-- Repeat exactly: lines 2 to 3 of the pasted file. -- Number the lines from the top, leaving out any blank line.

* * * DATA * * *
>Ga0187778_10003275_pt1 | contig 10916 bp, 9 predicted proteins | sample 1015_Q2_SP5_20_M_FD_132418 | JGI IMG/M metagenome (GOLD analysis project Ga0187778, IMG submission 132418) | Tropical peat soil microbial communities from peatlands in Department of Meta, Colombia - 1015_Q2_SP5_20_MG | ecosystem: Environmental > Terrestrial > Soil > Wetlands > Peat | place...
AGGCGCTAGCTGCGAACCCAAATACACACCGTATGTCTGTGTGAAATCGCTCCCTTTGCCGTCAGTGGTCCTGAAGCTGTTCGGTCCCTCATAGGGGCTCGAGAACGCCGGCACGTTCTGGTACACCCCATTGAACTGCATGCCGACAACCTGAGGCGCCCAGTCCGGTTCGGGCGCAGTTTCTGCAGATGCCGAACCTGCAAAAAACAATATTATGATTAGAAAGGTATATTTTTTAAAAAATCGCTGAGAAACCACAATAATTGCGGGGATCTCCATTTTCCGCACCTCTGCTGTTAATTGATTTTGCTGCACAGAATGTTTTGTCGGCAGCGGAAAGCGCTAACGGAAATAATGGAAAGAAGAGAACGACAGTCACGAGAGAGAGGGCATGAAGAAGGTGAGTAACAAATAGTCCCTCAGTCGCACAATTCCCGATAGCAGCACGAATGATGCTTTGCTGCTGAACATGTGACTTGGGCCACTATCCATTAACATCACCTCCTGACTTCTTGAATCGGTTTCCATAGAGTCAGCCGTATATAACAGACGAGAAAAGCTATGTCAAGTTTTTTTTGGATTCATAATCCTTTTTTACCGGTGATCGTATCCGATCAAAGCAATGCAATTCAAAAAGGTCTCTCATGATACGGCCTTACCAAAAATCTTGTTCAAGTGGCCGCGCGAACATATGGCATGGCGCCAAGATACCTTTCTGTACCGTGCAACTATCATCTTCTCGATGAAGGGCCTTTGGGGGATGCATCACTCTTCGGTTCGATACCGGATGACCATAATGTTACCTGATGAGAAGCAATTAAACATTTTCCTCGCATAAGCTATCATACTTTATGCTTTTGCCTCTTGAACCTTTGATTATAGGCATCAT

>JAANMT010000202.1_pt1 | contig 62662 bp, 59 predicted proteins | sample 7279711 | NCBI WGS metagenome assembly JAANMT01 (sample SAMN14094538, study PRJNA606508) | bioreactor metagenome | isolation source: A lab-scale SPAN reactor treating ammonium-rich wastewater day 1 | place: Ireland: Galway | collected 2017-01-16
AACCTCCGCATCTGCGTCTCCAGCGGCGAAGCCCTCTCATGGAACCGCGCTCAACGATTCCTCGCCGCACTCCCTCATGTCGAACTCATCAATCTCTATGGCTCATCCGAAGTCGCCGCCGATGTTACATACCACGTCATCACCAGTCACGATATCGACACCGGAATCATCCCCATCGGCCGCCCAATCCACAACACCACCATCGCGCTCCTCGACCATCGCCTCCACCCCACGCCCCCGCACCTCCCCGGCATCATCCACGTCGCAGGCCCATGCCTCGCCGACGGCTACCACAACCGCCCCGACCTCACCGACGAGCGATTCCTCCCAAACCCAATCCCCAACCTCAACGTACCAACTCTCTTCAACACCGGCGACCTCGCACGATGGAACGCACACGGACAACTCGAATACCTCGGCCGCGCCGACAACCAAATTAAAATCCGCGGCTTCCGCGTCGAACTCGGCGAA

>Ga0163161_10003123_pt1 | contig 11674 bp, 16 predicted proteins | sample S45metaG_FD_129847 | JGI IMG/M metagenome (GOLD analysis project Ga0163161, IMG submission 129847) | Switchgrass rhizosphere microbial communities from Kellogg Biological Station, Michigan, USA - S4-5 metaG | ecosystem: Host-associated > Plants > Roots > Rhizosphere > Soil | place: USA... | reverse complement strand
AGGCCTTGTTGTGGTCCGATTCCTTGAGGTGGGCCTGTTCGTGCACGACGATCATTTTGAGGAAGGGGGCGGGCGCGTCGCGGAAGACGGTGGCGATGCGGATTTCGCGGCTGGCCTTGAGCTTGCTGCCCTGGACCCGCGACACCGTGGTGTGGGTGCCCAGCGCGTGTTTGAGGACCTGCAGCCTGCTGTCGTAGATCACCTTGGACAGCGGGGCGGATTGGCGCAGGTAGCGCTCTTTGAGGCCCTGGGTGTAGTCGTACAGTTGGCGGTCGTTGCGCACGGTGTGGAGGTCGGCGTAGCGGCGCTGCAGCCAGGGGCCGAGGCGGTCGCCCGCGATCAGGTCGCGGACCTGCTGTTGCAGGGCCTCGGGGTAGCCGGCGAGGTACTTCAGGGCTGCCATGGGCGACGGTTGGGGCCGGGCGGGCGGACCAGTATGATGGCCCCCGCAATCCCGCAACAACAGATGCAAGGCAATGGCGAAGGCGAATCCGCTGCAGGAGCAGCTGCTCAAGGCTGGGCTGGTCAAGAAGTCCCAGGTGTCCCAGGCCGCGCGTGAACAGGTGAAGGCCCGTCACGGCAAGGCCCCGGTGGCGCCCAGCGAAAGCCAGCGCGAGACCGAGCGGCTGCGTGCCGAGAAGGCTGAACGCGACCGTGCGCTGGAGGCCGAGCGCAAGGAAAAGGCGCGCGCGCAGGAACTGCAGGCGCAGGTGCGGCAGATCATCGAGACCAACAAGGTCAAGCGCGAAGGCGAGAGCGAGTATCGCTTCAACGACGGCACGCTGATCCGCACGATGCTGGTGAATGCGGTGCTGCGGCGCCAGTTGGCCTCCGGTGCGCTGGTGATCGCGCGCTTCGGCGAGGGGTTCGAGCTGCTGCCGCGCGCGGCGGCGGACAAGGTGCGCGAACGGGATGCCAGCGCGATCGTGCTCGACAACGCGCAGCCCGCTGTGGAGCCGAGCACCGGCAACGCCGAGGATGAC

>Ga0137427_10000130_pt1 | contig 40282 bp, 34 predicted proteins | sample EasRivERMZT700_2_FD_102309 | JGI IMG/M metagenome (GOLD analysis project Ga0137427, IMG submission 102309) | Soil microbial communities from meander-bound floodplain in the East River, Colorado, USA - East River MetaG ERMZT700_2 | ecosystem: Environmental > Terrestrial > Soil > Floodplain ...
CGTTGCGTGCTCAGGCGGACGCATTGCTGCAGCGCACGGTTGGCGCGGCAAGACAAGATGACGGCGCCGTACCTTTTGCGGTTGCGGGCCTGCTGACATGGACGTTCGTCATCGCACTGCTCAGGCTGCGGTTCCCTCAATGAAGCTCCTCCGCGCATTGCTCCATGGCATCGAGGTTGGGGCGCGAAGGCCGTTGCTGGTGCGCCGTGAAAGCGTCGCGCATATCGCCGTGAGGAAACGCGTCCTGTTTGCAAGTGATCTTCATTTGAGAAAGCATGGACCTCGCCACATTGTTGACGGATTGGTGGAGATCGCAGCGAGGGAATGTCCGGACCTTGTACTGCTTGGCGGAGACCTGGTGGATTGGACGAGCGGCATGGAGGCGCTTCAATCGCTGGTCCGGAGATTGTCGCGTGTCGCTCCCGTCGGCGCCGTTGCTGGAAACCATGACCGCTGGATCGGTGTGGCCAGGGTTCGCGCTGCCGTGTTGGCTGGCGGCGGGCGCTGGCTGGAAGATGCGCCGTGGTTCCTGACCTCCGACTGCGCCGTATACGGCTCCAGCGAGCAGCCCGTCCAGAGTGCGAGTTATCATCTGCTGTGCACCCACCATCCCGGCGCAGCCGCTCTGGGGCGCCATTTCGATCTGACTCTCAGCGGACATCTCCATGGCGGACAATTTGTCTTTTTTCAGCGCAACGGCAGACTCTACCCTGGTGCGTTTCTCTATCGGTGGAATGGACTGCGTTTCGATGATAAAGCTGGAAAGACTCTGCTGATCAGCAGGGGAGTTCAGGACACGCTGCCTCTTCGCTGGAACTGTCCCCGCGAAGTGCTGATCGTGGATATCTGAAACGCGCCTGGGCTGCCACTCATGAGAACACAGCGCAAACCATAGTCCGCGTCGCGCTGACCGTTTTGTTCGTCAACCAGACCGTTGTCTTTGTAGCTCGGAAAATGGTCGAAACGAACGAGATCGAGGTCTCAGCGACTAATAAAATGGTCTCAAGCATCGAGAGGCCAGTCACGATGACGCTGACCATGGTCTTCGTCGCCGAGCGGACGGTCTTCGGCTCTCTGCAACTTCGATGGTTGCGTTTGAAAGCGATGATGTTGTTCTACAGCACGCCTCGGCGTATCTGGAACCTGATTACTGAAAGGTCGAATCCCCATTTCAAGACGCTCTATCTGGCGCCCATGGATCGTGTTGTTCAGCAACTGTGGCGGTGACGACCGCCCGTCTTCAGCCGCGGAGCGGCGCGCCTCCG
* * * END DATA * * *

AGGCGCTAGCTGCGAACCCAAATACACACCGTATGTCTGTGTGAAATCGCTCCCTTTGCCGTCAGTGGTCCTGAAGCTGTTCGGTCCCTCATAGGGGCTCGAGAACGCCGGCACGTTCTGGTACACCCCATTGAACTGCATGCCGACAACCTGAGGCGCCCAGTCCGGTTCGGGCGCAGTTTCTGCAGATGCCGAACCTGCAAAAAACAATATTATGATTAGAAAGGTATATTTTTTAAAAAATCGCTGAGAAACCACAATAATTGCGGGGATCTCCATTTTCCGCACCTCTGCTGTTAATTGATTTTGCTGCACAGAATGTTTTGTCGGCAGCGGAAAGCGCTAACGGAAATAATGGAAAGAAGAGAACGACAGTCACGAGAGAGAGGGCATGAAGAAGGTGAGTAACAAATAGTCCCTCAGTCGCACAATTCCCGATAGCAGCACGAATGATGCTTTGCTGCTGAACATGTGACTTGGGCCACTATCCATTAACATCACCTCCTGACTTCTTGAATCGGTTTCCATAGAGTCAGCCGTATATAACAGACGAGAAAAGCTATGTCAAGTTTTTTTTGGATTCATAATCCTTTTTTACCGGTGATCGTATCCGATCAAAGCAATGCAATTCAAAAAGGTCTCTCATGATACGGCCTTACCAAAAATCTTGTTCAAGTGGCCGCGCGAACATATGGCATGGCGCCAAGATACCTTTCTGTACCGTGCAACTATCATCTTCTCGATGAAGGGCCTTTGGGGGATGCATCACTCTTCGGTTCGATACCGGATGACCATAATGTTACCTGATGAGAAGCAATTAAACATTTTCCTCGCATAAGCTATCATACTTTATGCTTTTGCCTCTTGAACCTTTGATTATAGGCATCAT

>JAANMT010000202.1_pt1 | contig 62662 bp, 59 predicted proteins | sample 7279711 | NCBI WGS metagenome assembly JAANMT01 (sample SAMN14094538, study PRJNA606508) | bioreactor metagenome | isolation source: A lab-scale SPAN reactor treating ammonium-rich wastewater day 1 | place: Ireland: Galway | collected 2017-01-16